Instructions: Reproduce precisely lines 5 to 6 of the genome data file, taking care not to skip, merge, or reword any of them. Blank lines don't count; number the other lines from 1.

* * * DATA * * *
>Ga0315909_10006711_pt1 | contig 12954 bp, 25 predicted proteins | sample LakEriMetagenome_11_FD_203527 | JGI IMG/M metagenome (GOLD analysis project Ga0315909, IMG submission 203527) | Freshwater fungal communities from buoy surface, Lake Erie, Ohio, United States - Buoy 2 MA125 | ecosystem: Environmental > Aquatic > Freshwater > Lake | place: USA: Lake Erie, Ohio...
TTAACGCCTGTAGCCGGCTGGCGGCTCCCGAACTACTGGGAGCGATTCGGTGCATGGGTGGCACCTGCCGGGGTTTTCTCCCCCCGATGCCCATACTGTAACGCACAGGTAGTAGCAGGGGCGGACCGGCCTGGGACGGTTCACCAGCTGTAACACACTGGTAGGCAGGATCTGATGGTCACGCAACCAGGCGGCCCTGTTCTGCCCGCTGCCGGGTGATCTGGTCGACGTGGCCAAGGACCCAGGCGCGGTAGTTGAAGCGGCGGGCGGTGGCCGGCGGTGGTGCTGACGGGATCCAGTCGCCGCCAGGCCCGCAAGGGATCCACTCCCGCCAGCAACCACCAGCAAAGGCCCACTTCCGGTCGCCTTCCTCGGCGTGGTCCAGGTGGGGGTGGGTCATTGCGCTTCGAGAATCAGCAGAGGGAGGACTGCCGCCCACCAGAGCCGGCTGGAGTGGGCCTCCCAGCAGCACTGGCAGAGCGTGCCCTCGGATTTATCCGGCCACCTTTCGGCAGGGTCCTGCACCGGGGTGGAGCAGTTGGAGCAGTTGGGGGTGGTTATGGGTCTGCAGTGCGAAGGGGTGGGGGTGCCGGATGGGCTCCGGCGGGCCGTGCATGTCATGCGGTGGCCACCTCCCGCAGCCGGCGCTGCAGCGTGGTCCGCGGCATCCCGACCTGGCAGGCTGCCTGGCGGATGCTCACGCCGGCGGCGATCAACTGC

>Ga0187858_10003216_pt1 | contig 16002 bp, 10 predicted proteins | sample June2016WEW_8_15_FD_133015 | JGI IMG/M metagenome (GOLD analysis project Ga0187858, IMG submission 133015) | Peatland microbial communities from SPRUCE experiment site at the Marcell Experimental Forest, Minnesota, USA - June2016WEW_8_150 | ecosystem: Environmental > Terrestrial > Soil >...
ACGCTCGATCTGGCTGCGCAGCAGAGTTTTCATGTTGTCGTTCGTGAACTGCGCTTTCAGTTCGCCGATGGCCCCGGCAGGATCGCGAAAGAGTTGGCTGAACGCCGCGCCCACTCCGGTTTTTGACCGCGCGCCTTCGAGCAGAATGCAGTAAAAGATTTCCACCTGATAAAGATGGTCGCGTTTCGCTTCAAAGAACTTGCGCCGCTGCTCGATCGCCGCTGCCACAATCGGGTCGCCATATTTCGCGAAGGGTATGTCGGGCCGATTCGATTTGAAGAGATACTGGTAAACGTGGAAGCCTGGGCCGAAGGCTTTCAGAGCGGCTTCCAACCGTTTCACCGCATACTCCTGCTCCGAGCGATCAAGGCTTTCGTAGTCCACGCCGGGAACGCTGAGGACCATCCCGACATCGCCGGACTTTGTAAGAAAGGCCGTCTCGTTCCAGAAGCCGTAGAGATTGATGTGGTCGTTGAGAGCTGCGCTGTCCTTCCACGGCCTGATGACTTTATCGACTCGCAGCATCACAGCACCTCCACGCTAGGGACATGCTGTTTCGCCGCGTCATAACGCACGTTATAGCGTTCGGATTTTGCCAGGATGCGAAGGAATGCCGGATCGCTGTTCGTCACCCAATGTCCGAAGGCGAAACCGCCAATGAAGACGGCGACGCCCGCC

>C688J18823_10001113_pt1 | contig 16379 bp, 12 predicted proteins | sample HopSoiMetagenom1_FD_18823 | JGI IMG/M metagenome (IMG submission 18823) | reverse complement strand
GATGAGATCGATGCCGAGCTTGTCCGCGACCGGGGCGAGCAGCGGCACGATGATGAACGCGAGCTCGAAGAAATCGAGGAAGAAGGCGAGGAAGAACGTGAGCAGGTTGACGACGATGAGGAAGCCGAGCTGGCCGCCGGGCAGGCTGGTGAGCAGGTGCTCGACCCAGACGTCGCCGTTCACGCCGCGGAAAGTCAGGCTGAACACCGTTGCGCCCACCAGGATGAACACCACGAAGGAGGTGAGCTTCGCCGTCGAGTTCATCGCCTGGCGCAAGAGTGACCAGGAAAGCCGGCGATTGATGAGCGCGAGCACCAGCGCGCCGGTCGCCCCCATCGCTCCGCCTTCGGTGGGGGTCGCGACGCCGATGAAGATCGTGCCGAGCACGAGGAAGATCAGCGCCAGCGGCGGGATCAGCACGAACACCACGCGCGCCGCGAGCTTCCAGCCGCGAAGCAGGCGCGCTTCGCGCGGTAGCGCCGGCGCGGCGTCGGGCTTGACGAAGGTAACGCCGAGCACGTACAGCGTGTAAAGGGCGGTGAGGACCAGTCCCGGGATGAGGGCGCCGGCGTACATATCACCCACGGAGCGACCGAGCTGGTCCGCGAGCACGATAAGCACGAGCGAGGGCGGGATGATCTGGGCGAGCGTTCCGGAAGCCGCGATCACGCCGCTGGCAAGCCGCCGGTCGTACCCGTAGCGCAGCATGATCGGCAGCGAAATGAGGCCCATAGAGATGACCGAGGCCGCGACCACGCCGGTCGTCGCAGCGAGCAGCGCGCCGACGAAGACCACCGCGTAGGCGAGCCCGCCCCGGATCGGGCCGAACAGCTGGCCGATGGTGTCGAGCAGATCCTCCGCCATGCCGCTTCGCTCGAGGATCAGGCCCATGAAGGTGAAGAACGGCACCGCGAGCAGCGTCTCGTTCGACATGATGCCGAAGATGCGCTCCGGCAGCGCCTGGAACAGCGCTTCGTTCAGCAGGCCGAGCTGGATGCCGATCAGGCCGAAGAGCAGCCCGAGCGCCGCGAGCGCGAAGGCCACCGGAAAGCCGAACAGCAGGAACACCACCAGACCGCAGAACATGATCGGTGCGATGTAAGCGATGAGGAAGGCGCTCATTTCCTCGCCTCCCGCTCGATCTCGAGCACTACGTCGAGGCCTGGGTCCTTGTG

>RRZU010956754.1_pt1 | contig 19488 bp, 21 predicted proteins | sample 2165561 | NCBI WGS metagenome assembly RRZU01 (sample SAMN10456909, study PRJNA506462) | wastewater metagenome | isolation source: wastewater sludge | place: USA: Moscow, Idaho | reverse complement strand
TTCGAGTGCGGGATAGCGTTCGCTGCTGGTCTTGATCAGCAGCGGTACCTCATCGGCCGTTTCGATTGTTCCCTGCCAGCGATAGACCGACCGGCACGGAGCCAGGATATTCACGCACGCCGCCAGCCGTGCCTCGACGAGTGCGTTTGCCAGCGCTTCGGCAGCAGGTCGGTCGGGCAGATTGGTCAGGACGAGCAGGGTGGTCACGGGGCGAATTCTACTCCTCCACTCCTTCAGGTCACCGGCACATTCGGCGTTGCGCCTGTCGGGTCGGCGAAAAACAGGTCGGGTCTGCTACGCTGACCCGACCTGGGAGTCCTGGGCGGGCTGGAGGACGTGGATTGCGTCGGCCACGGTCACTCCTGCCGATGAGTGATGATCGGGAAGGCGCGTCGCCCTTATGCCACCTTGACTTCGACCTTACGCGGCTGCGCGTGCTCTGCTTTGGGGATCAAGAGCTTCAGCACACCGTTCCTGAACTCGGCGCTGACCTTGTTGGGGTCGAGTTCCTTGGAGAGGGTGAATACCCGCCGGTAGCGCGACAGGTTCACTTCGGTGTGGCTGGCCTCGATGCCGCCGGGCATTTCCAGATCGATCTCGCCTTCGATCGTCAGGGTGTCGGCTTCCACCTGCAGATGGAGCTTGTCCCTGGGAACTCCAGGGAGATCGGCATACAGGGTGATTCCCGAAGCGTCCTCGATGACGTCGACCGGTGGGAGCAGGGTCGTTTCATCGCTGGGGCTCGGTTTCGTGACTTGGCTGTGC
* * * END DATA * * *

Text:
>C688J18823_10001113_pt1 | contig 16379 bp, 12 predicted proteins | sample HopSoiMetagenom1_FD_18823 | JGI IMG/M metagenome (IMG submission 18823) | reverse complement strand
GATGAGATCGATGCCGAGCTTGTCCGCGACCGGGGCGAGCAGCGGCACGATGATGAACGCGAGCTCGAAGAAATCGAGGAAGAAGGCGAGGAAGAACGTGAGCAGGTTGACGACGATGAGGAAGCCGAGCTGGCCGCCGGGCAGGCTGGTGAGCAGGTGCTCGACCCAGACGTCGCCGTTCACGCCGCGGAAAGTCAGGCTGAACACCGTTGCGCCCACCAGGATGAACACCACGAAGGAGGTGAGCTTCGCCGTCGAGTTCATCGCCTGGCGCAAGAGTGACCAGGAAAGCCGGCGATTGATGAGCGCGAGCACCAGCGCGCCGGTCGCCCCCATCGCTCCGCCTTCGGTGGGGGTCGCGACGCCGATGAAGATCGTGCCGAGCACGAGGAAGATCAGCGCCAGCGGCGGGATCAGCACGAACACCACGCGCGCCGCGAGCTTCCAGCCGCGAAGCAGGCGCGCTTCGCGCGGTAGCGCCGGCGCGGCGTCGGGCTTGACGAAGGTAACGCCGAGCACGTACAGCGTGTAAAGGGCGGTGAGGACCAGTCCCGGGATGAGGGCGCCGGCGTACATATCACCCACGGAGCGACCGAGCTGGTCCGCGAGCACGATAAGCACGAGCGAGGGCGGGATGATCTGGGCGAGCGTTCCGGAAGCCGCGATCACGCCGCTGGCAAGCCGCCGGTCGTACCCGTAGCGCAGCATGATCGGCAGCGAAATGAGGCCCATAGAGATGACCGAGGCCGCGACCACGCCGGTCGTCGCAGCGAGCAGCGCGCCGACGAAGACCACCGCGTAGGCGAGCCCGCCCCGGATCGGGCCGAACAGCTGGCCGATGGTGTCGAGCAGATCCTCCGCCATGCCGCTTCGCTCGAGGATCAGGCCCATGAAGGTGAAGAACGGCACCGCGAGCAGCGTCTCGTTCGACATGATGCCGAAGATGCGCTCCGGCAGCGCCTGGAACAGCGCTTCGTTCAGCAGGCCGAGCTGGATGCCGATCAGGCCGAAGAGCAGCCCGAGCGCCGCGAGCGCGAAGGCCACCGGAAAGCCGAACAGCAGGAACACCACCAGACCGCAGAACATGATCGGTGCGATGTAAGCGATGAGGAAGGCGCTCATTTCCTCGCCTCCCGCTCGATCTCGAGCACTACGTCGAGGCCTGGGTCCTTGTG